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Hops production picking up in Ohio

By Matt Reese

Next month more than 75 Ohio hop growers will gather for the 2019 Ohio Hops Conference and Trade Show in Columbus. The Jan. 9 and 10 event is a sign that, as Ohio’s craft beer production has boomed in recent years, agriculture is starting to follow to meet the exploding demand for one of the key ingredients for brewing beer.

Members of the Ohio Hops Growers Guild (OHGG) have more than 70,000 hop plants under cultivation and many craft beer brewers and drinkers put a premium on Ohio-grown ingredients. Ohio’s climate, however, does make hop production challenging.

A century ago, Ohio was home to very robust hop production to match the state’s substantial brewing industry. In subsequent years, though, Ohio’s insect and disease issues pushed the nation’s hop production to the drier climates in the Pacific Northwest. But with the recent brewery boom, many farms are again taking a look at Ohio hop production.

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Market volatility ahead

By Doug Tenney, Leist Mercantile

Producers across the country are hoping grain prices do better in 2019. Next month, USDA will be releasing their final estimates for 2018 U.S. corn and soybean production and yields as well as quarterly grain stocks as of Dec. 1, 2018. Many are expecting both corn and soybean production and yields to be reduced slightly with the challenging weather in Ohio and South Dakota, which stalled the final harvest of corn and soybeans during the last half of November and into December.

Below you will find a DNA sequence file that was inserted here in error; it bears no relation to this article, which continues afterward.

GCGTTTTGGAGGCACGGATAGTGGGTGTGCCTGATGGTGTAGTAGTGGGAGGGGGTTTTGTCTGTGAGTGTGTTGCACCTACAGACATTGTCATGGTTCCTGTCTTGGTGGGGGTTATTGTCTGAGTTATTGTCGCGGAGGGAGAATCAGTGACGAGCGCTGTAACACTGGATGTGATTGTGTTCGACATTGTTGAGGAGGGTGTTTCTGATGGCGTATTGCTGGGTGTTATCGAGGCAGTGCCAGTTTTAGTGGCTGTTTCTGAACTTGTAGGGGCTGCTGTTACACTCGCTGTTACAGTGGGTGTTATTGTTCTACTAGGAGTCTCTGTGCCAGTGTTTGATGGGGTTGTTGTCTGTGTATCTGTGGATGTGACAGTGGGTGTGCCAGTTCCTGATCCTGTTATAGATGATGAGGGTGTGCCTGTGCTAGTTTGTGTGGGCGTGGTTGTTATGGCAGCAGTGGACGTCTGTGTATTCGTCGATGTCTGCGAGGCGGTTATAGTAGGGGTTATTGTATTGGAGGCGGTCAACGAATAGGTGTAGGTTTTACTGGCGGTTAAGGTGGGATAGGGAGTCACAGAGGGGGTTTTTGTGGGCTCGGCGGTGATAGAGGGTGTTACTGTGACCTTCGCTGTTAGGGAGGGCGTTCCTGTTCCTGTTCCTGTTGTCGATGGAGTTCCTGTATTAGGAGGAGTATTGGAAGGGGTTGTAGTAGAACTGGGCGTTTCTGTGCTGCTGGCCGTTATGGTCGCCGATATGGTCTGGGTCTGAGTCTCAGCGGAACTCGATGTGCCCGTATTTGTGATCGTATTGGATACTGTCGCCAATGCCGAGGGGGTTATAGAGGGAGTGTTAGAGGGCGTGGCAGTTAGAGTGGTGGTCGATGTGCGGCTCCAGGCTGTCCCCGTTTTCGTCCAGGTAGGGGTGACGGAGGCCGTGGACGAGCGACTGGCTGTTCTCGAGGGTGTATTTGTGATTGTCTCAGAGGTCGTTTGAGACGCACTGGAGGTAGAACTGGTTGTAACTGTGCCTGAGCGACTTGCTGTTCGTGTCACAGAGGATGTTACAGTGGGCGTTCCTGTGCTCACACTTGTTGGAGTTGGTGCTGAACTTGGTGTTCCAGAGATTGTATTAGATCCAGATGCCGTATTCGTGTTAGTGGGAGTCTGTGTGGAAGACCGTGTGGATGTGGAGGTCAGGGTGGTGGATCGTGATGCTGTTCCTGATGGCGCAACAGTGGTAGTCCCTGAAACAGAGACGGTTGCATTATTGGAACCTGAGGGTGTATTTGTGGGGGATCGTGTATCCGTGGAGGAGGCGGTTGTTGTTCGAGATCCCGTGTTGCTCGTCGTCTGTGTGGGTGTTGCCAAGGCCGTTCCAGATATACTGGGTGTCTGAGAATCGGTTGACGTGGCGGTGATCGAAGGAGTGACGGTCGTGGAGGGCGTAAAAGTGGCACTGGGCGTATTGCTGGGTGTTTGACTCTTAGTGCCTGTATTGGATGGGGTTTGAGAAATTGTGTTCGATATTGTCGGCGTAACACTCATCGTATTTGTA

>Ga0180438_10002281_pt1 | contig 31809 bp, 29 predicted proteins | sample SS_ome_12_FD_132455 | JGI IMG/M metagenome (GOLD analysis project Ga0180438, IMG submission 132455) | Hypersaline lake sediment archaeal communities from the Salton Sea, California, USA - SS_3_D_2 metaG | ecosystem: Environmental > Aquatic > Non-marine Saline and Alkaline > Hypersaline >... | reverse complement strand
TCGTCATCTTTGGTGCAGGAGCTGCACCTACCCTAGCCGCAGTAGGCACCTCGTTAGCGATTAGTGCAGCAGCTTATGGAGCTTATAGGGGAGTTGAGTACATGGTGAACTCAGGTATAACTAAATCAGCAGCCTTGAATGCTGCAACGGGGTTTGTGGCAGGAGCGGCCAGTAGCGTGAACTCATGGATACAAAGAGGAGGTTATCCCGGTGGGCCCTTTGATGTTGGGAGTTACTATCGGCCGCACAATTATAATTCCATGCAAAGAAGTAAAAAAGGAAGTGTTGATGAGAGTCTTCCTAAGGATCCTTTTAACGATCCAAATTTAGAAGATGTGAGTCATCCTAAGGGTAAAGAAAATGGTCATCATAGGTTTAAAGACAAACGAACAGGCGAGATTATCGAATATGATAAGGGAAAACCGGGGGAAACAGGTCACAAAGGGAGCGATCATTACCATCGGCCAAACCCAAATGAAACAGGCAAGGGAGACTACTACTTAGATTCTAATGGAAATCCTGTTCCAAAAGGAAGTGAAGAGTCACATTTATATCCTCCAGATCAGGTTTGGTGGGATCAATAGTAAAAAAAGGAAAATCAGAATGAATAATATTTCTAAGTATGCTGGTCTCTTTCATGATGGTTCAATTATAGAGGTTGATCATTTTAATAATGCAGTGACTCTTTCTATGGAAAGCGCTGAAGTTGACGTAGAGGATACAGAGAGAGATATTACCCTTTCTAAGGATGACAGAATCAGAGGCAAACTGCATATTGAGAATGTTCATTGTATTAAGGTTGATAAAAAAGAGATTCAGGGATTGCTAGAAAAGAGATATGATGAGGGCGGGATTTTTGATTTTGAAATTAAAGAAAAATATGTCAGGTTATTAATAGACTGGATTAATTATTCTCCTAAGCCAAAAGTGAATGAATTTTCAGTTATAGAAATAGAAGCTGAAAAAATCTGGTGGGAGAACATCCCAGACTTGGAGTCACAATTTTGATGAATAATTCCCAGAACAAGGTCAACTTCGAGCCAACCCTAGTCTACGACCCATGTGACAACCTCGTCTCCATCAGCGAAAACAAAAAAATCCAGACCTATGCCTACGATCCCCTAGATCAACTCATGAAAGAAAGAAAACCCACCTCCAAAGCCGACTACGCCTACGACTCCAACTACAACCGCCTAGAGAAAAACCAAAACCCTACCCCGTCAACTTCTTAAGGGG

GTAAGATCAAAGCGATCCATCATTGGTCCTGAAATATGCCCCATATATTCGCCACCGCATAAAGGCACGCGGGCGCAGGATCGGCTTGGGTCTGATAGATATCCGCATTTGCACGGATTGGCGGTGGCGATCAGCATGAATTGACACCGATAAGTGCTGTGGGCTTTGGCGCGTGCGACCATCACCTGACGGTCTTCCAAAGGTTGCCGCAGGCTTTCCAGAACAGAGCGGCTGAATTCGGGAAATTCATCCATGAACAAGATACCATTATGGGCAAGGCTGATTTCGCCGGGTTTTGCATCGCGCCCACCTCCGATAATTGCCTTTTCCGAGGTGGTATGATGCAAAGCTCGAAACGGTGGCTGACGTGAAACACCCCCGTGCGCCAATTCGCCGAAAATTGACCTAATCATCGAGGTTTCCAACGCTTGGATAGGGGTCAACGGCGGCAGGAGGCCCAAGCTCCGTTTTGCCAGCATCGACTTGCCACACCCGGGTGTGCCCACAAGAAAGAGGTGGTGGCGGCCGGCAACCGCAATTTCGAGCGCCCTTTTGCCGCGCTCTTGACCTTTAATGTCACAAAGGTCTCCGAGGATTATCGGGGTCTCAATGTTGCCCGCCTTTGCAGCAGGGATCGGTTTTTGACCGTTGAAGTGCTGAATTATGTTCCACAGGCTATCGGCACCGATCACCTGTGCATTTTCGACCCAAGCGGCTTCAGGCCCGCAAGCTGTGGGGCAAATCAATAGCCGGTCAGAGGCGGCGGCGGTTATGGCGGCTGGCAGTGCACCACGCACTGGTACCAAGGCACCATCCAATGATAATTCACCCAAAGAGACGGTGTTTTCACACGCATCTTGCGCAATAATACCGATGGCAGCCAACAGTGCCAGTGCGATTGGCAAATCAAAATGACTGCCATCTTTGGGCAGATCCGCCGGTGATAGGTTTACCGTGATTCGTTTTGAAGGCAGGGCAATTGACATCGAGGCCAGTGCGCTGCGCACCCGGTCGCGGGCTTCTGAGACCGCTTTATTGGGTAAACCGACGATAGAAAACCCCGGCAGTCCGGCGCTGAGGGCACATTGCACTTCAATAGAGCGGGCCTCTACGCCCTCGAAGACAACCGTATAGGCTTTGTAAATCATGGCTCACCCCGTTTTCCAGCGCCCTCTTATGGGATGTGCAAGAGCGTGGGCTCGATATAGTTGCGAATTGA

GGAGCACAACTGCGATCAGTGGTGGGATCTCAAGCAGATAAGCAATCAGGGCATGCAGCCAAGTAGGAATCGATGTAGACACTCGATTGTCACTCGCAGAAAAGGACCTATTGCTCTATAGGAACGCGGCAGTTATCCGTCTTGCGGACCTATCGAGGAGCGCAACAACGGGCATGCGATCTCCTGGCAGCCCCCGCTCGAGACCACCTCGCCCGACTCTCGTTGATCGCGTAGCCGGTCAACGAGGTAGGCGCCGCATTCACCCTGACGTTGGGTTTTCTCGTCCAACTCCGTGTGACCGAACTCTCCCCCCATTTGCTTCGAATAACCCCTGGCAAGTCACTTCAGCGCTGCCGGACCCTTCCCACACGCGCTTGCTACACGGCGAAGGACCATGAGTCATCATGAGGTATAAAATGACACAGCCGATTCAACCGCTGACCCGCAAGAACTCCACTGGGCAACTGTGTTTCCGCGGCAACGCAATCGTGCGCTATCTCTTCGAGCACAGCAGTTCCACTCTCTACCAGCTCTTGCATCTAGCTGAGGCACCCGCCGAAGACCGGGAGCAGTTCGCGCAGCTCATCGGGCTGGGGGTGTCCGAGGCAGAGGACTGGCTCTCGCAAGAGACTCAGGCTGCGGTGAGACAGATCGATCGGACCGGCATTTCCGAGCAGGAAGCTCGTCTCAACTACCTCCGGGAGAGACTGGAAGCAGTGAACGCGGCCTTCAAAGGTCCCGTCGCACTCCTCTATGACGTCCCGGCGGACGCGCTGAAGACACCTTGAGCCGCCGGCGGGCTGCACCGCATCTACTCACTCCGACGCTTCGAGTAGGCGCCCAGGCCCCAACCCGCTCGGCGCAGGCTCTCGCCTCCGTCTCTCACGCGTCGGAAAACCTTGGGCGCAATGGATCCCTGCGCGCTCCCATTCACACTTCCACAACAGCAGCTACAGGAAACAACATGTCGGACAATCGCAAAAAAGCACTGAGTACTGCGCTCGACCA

Dec.1 was a big day for producers. On that date during supper, U.S. President Trump and China President Xi sat down to discuss trade issues. Be glad it was not a “quick” meal, as it lasted two hours. It was a meeting months in the making, yielding a tremendous amount of uncertainty on the parts of producers across Ohio and the United States. Following that meeting, we know that several things were agreed upon.

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Greenhouse management workshop

The Ohio State University’s 2019 Greenhouse Management Workshop, set for Jan. 17-18 in Wooster, will dig all around a plant’s roots. The theme is “Root Zone Optimization.”

Peter Ling, associate professor in Ohio State’s Department of Food, Agricultural and Biological Engineering, said this year’s program is unique because it will focus exclusively on the root zone.

Ling has organized the annual workshop, which is designed for commercial growers from Ohio and beyond, for each of its now 21 years.

Chieri Kubota, professor in Ohio State’s Department of Horticulture and Crop Science, said root zone optimization means surrounding a plant’s roots with the best possible chemical, physical and biological conditions — the ideal nutrients, moisture and more.

Doing so, she said, helps plants grow faster and tolerate pests and diseases better, which for a greenhouse grower can translate into lower costs, higher yields and greater income.

Since greenhouse growers typically grow their plants in small containers, troughs or water culture (hydroponics), “managing the root zone is essential,” Kubota said.